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Green is Good for Business

In the past, corporate environmental plansvwere mostly cost burdens relating to regulatory compliance, with perhaps a touch of the public relations image of being socially responsible. In the past few years, this has changed dramatically—“green” is becoming a business profit opportunity.

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Most plants, factories and industrial systems were designed decades ago when the consequences of pollution and waste were not really considered. Now, companies are working to reduce their “environmental footprint,” and not just for long-term humanitarian reasons. Irrespective of whether or not man-made pollution is only a contributing factor to natural global warming, “green” is gaining more attention because of the real profit opportunities. Further, many businesses are starting to recognize the competitive dangers of lagging behind.

The increasing attention to the causes of global climate change is happening concurrently with rising energy prices. Oil at $100-a-barrel brings new opportunities. Products that use less fuel and decrease emissions generate growth and profits. General Electric is generating new growth and profits with super-efficient gas turbines that provide more electricity and less carbon dioxide emissions than older models. Boeing’s 787 jets use 20 percent less fuel than comparable models, and orders quadrupled as oil prices soared.

Hybrid cars are perhaps the best-known recent success story. Instead of innovating, U.S. automakers were lobbying against tougher emission standards, and kept introducing gas-guzzling trucks and sport utility vehicles (SUVs). Meanwhile, Toyota and Honda started investing a decade ago to compete with less fuel usage and fewer emissions. Now they are benefiting by environmental regulations as well as the jump in oil prices.

Here are some examples of how “green is good,” not just for the environment, but for the resulting direct savings and profits:

  • General Mills used to pay to have oat hulls, a Cheerios by-product, hauled away. But the company recognized that this could be burned as fuel, and customers now compete to buy the stuff. In 2006, General Mills recycled 86 percent of its solid waste, replacing disposal costs with profits.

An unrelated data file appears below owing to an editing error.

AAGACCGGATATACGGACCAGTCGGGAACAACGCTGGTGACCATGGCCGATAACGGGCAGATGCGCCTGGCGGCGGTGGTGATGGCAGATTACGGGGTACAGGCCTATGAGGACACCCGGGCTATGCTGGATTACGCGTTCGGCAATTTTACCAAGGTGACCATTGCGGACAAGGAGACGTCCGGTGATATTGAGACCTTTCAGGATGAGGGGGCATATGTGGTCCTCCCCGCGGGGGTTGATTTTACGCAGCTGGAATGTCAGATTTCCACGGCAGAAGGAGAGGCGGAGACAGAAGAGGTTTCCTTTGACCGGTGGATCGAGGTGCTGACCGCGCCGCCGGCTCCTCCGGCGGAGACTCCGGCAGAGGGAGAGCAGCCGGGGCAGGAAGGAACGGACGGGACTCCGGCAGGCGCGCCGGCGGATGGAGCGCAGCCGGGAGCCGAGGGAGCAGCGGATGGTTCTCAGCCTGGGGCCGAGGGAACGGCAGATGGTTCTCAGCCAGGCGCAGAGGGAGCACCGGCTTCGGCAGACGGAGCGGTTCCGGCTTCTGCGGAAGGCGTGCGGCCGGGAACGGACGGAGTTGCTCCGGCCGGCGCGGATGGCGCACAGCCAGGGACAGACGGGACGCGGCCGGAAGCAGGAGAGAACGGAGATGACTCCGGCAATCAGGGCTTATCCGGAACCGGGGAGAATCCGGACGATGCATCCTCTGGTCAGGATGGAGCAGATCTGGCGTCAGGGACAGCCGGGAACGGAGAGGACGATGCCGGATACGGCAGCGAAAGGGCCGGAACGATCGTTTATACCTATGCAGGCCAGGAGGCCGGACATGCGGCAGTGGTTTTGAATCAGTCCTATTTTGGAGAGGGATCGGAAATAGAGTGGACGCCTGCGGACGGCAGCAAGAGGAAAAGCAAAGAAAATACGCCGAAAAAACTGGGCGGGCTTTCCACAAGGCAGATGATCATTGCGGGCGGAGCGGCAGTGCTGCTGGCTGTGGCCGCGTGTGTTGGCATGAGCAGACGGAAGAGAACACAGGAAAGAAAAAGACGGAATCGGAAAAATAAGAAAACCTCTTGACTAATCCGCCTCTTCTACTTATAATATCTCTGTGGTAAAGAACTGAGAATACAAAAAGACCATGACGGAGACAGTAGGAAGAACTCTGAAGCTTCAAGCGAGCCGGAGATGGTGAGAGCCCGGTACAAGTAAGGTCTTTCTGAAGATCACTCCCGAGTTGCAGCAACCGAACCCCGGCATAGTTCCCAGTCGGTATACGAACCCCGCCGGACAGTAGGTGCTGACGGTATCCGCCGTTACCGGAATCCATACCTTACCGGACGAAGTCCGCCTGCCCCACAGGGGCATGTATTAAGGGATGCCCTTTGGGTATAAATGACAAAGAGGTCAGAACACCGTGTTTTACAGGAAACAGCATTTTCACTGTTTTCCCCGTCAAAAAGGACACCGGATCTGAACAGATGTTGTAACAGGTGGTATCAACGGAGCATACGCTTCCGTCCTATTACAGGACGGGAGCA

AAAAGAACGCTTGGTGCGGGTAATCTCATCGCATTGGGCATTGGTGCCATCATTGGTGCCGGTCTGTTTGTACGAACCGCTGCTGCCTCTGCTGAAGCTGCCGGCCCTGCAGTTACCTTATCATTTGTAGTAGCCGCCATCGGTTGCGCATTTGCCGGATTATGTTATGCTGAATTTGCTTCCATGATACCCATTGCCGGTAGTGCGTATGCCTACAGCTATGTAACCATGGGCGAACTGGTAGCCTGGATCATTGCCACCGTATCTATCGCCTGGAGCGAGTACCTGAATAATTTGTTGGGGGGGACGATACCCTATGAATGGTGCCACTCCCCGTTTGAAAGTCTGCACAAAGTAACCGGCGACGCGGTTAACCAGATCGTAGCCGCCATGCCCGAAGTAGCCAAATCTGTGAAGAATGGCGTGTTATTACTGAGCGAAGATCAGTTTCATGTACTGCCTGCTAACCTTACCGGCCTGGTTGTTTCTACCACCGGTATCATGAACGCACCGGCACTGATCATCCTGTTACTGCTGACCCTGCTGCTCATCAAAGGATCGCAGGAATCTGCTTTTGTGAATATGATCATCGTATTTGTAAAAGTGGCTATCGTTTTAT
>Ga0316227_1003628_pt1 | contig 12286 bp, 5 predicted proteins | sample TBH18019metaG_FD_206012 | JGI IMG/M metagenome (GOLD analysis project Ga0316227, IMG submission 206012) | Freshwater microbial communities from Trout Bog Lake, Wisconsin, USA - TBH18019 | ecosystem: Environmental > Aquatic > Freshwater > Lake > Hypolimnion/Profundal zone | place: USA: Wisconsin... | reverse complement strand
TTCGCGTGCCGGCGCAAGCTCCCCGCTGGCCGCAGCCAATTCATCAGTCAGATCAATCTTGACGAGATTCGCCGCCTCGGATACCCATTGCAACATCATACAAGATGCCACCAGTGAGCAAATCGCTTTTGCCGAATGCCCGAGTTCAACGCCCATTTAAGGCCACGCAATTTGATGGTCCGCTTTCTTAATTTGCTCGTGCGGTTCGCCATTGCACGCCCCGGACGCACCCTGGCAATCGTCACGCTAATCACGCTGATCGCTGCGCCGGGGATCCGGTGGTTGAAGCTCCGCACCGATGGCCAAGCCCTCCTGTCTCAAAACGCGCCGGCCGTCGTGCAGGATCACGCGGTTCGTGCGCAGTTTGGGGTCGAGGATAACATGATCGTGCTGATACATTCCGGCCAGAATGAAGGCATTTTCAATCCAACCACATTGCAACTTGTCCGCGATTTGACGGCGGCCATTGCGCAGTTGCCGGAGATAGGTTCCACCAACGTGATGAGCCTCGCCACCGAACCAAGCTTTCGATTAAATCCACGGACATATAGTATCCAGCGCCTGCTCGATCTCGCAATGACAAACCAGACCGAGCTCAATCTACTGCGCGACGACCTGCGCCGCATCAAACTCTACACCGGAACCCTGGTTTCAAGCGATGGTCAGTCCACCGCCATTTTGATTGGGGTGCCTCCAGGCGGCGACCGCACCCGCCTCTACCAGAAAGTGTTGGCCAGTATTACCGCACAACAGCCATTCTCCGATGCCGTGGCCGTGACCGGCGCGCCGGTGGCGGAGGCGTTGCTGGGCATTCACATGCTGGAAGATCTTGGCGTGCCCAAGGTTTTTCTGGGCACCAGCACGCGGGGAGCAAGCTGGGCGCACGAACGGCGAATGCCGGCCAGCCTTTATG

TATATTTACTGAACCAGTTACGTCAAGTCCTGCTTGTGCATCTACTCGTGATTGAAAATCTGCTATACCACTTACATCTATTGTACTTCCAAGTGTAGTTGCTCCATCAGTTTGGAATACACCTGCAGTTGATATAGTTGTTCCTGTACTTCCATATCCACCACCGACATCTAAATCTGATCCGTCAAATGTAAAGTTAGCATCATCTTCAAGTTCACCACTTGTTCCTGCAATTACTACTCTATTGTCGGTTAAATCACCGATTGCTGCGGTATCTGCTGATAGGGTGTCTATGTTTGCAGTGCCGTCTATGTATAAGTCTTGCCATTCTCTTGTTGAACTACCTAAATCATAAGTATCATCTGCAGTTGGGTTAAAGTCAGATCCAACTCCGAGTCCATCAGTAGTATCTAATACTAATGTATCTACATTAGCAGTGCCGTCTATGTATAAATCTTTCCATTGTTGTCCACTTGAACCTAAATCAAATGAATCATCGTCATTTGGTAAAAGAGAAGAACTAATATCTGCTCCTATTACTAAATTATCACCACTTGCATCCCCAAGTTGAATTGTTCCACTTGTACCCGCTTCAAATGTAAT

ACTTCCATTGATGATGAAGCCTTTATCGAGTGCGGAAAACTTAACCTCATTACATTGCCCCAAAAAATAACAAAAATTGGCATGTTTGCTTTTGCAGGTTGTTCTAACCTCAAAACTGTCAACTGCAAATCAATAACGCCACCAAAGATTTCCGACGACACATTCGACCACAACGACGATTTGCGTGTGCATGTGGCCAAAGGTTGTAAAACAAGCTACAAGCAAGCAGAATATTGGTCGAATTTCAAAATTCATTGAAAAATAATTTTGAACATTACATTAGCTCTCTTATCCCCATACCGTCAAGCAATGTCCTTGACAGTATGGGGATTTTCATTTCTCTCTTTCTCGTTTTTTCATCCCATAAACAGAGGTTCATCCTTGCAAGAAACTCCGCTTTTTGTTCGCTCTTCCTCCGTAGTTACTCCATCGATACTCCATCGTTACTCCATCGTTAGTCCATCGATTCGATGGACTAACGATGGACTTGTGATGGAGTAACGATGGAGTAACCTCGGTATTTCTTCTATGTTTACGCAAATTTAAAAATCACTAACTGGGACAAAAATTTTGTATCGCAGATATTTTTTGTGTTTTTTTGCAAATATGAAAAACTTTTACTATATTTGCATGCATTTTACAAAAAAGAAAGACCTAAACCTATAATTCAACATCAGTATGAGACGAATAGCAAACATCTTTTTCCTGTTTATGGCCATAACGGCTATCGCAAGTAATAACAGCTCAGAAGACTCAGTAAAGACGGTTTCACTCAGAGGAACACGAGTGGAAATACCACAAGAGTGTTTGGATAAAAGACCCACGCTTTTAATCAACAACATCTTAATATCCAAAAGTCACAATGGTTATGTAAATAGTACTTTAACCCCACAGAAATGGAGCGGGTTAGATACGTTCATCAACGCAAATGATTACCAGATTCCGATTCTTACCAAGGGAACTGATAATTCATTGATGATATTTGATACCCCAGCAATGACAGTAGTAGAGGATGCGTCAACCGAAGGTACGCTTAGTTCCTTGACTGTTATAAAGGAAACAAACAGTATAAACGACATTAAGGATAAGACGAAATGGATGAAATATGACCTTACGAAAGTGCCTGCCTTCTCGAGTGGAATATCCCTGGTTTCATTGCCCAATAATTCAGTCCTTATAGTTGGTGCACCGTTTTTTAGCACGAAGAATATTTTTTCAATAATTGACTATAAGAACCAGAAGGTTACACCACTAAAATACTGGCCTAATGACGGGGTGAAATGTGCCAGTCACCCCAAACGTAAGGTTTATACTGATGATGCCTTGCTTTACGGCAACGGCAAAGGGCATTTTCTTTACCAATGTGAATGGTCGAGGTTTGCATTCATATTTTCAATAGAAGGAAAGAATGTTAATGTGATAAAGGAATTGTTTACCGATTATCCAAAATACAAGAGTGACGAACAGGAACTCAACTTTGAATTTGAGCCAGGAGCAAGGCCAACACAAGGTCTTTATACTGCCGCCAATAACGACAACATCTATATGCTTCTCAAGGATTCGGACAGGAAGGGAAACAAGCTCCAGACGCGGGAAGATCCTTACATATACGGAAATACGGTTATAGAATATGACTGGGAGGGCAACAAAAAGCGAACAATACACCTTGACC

• Procter & Gamble and others are converting detergents to double and triple concentration, saving millions of gallons of transportation fuel, millions of pounds of plastic resin and tons of cardboard.

  • Intel and other silicon-chip producers used to dump unusable silicon wafers as waste. But they found that some of those chips have real value; they work fine in solar cells. Today, chip makers are scrambling into a new market valued at $750 million. In addition to just reuse of silicon, tons of carbon-monoxide emissions are eliminated, with savings of millions of watts of electric power.

  • Many offices, factories, hospitals and stores have begun to install natural lighting through solar tubes and skylights, supplemented by energy-efficient lighting. The energy and money savings are enormous.


Companies will use “green-tech” software and systems for programming and monitoring as they drive to become environmentally neutral and energy efficient. The idea is to use energy-related software to reduce material costs, simplify logistics, drive down electricity charges and shorten supply chains. India’s software giants like Infosys and Wipro consider this to be a huge opportunity and are investing heavily in this direction. Instead of focusing on old, tired software commodities, in my opinion, U.S. software companies should jump into “green-tech.”

The idea of “green” goes beyond the good feeling that we’re saving the environment; it brings enormous opportunities for savings and profits. Take a minute to do a green review of your own office, factory or plant.

Jim Pinto is an industry analyst and commentator, writer, technology futurist and angel investor. You can e-mail him at: Or review his prognostications and predictions on his Web site:

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